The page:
The Bold Unplugged in Detail
The Bold Unplugged positions the rider in an aggressive, stretched position, despite the short stem. The seat angle of the Unplugged is super steep, allowing you to pedal efficiently from above. The new RockShox Twistlock lets you firm up the shock, suitable for long asphalt sections as well as short climbs on the trail. Climbing with the Unplugged, therefore, is super relaxed and very fast for a bike of this class. Even when the climbing gets technical and steep, this carbon bike doesn’t slow down. With our geometry setup (long chainstays, slack steering angle) the front wheel sticks to the ground and the rear linkage generates a lot of grip at the rear. In narrow corners, however, the extremely long wheelbase takes its toll and you might struggle to stay on the trail.
For a bike of this class, the Bold Unplugged climbs outrageously well.
Saddle down, shock open and sleeves up; going downhill the Bold Unplugged is on the attack. As a rider, you’re positioned right in the middle between the wheels. Thanks to the enormous wheelbase, there is plenty of room to move and balance your weight between the front and rear. However, this is only ever necessary on extremely demanding and steep terrain. Roots, braking bumps, rock gardens and smaller obstacles don’t worry the Bold Unplugged one bit. Even at high speeds the bike willingly holds its line and remains squat on the trail. Nevertheless, the suspension offers enough support to launch off of things. It’ll also keep you informed of what is happening under the tyres. With messed up lines and hard hits, however, the Super Deluxe shock gives up its travel a little too easily, noticeably bottoming out. You can fix this by adjusting the progression curve of the shock with volume spacers.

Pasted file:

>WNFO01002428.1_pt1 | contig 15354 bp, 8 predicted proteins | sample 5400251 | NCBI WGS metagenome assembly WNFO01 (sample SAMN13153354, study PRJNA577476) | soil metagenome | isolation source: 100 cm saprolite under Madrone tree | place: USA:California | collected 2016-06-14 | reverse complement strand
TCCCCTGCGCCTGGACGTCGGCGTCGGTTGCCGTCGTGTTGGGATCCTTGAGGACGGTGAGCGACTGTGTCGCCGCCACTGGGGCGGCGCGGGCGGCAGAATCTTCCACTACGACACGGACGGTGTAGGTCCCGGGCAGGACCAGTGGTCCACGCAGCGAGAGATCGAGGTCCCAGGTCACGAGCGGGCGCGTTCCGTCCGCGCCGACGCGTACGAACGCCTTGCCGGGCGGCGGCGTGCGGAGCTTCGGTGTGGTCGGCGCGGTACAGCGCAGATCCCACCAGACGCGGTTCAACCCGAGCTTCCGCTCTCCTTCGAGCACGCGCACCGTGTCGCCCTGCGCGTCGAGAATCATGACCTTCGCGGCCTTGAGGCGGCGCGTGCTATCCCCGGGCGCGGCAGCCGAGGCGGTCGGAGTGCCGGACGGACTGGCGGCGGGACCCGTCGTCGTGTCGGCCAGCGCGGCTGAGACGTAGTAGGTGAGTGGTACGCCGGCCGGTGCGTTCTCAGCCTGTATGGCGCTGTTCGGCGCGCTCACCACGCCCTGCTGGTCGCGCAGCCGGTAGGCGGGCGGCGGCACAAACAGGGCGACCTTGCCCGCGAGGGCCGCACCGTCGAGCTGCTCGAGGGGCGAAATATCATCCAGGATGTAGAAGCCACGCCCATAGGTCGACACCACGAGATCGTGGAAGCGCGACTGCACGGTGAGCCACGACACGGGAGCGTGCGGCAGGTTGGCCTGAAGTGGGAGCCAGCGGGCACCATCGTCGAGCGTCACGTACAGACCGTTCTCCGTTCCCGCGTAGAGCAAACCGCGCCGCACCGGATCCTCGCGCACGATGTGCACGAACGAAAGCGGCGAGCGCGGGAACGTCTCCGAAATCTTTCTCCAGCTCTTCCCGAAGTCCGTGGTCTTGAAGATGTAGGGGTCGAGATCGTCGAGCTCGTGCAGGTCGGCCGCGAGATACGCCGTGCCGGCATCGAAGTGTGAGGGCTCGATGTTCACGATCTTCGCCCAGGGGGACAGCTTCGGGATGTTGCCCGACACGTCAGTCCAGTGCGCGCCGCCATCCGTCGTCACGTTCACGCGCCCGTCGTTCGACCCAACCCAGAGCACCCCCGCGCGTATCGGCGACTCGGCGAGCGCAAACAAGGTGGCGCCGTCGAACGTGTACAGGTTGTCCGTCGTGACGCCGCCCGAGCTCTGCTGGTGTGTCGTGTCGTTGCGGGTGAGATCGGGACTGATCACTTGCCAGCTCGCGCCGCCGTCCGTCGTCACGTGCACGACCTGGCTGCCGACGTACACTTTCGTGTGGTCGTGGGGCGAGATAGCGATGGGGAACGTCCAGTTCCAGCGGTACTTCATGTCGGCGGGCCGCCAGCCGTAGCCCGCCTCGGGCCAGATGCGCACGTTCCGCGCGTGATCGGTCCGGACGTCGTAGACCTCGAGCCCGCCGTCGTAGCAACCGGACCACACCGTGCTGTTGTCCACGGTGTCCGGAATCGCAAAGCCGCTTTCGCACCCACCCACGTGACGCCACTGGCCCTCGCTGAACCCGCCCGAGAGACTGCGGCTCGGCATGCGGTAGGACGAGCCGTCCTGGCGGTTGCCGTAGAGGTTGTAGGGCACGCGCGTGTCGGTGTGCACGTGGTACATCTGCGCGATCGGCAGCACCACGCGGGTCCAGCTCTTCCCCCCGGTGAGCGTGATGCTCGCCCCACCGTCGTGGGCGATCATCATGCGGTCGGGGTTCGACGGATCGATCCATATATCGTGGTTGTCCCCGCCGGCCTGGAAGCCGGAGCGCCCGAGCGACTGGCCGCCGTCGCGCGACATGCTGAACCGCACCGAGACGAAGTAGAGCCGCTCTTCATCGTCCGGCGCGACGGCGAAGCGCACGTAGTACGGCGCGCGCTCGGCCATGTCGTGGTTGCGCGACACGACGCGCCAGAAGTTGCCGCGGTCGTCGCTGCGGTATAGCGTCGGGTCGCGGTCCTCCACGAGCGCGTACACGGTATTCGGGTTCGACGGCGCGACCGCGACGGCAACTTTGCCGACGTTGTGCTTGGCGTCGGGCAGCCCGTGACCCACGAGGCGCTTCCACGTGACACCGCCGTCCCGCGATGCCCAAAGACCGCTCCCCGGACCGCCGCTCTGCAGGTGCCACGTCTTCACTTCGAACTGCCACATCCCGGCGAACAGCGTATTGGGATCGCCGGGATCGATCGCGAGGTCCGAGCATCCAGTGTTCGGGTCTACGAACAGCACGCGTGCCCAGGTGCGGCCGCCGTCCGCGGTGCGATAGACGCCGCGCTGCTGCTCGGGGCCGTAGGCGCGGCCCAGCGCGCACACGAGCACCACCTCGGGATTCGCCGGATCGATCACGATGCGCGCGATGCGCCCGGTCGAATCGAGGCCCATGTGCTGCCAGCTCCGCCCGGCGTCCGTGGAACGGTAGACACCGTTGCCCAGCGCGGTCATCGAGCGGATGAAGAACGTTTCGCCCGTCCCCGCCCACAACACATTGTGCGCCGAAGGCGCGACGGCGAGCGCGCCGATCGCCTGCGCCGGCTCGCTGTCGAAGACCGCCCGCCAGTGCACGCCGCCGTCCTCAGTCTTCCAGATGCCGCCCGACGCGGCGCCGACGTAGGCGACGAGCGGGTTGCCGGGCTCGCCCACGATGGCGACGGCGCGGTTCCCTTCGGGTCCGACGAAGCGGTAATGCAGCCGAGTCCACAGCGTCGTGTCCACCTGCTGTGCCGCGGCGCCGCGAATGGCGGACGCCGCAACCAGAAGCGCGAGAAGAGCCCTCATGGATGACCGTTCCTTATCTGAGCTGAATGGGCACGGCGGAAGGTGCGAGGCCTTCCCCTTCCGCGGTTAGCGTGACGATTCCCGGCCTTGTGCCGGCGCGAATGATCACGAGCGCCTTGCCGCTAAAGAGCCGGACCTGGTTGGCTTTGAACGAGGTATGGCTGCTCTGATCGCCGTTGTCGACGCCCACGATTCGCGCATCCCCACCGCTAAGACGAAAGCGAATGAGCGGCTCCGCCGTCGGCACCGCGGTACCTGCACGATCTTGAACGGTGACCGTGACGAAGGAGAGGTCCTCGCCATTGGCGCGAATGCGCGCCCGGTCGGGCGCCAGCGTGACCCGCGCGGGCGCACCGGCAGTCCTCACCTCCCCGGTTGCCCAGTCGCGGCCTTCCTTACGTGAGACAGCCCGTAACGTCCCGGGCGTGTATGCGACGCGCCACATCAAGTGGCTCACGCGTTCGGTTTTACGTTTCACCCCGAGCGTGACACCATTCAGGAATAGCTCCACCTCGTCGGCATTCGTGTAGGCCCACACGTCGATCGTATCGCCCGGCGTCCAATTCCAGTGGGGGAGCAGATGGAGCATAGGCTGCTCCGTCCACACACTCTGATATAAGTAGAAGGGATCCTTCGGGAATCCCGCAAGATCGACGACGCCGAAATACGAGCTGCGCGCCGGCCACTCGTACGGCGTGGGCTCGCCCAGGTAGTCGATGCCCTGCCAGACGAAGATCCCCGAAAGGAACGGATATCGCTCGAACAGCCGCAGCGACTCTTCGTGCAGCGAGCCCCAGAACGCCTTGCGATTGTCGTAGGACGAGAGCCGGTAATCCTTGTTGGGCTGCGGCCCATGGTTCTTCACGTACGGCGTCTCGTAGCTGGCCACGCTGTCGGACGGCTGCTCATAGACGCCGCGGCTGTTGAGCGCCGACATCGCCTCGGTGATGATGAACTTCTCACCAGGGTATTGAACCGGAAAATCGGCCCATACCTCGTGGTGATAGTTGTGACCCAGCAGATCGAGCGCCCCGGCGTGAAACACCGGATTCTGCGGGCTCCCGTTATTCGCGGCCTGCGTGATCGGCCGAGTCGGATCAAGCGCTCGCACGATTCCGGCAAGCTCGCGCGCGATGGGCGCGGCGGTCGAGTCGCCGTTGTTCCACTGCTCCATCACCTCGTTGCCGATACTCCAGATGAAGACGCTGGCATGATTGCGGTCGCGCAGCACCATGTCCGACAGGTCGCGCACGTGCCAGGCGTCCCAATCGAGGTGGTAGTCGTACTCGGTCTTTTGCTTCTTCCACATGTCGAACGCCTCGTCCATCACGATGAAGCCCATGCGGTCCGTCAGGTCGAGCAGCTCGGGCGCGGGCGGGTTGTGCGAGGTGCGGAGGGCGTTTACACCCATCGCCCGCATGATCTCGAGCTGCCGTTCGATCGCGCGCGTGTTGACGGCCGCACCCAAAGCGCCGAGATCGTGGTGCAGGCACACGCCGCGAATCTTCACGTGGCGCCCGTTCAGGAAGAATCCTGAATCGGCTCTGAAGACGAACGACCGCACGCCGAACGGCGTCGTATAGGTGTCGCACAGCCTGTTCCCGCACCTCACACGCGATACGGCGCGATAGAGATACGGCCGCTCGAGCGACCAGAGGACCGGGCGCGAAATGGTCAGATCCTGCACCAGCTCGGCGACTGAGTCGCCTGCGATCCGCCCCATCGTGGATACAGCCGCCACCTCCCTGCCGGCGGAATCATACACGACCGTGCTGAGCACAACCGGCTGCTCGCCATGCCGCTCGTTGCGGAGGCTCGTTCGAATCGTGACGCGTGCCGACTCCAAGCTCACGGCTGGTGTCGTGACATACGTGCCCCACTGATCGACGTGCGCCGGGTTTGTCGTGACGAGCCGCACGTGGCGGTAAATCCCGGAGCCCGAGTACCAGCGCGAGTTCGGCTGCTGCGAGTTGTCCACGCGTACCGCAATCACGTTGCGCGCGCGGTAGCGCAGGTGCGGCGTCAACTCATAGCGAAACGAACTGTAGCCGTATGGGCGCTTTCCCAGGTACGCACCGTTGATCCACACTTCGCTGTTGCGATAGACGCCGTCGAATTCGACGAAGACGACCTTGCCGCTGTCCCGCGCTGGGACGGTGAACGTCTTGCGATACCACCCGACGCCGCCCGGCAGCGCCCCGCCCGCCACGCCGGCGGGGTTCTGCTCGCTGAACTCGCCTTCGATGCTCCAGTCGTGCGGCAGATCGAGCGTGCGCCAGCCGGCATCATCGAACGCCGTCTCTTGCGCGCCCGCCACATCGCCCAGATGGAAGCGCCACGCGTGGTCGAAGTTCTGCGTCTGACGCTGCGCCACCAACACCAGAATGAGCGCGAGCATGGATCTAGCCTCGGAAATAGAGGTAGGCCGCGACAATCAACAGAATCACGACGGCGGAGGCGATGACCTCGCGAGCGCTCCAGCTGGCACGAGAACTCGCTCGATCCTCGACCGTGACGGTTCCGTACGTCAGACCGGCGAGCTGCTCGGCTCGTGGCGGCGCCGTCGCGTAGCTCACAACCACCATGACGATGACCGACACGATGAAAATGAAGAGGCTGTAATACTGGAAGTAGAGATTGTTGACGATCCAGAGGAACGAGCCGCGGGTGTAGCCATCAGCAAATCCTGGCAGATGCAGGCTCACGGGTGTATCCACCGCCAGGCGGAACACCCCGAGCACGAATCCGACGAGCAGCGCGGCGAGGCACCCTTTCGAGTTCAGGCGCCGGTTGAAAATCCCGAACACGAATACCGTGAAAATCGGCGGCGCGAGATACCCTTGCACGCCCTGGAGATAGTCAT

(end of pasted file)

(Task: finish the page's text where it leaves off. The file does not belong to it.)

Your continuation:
If you’re looking to push the Bold Unplugged to its limits, you’ll have to go hellishly fast.
The long chainstays help keep the front wheel sufficiently weighted so that the Unplugged masters high-speed corners and berms with ease. On the brakes, the Unplugged also keeps the wheels tracking and in control. Only on super tight, winding trails do you pay the price of the geometry, having to muscle the Unplugged around obstacles.
The Bold Unplugged not only looks super fast, it is super fast. The potent geometry inspires confidence even in the most demanding terrain, enabling you to carry a hell of a lot of speed on the trail. On top of that, it’s a very capable climber. The top spec Bold Unplugged is very expensive, but if you check the right boxes in the configurator you’ll be able to get yourself a potent bike at a fair price.
+ Highly adjustable geometry + Integrated design
+ Super silent
– Too little choices in the configurator
– Hard to evaluate used travel
More information at:boldcycles.com
Words: Felix Stix Photos: Valentin Rühl, Felix Stix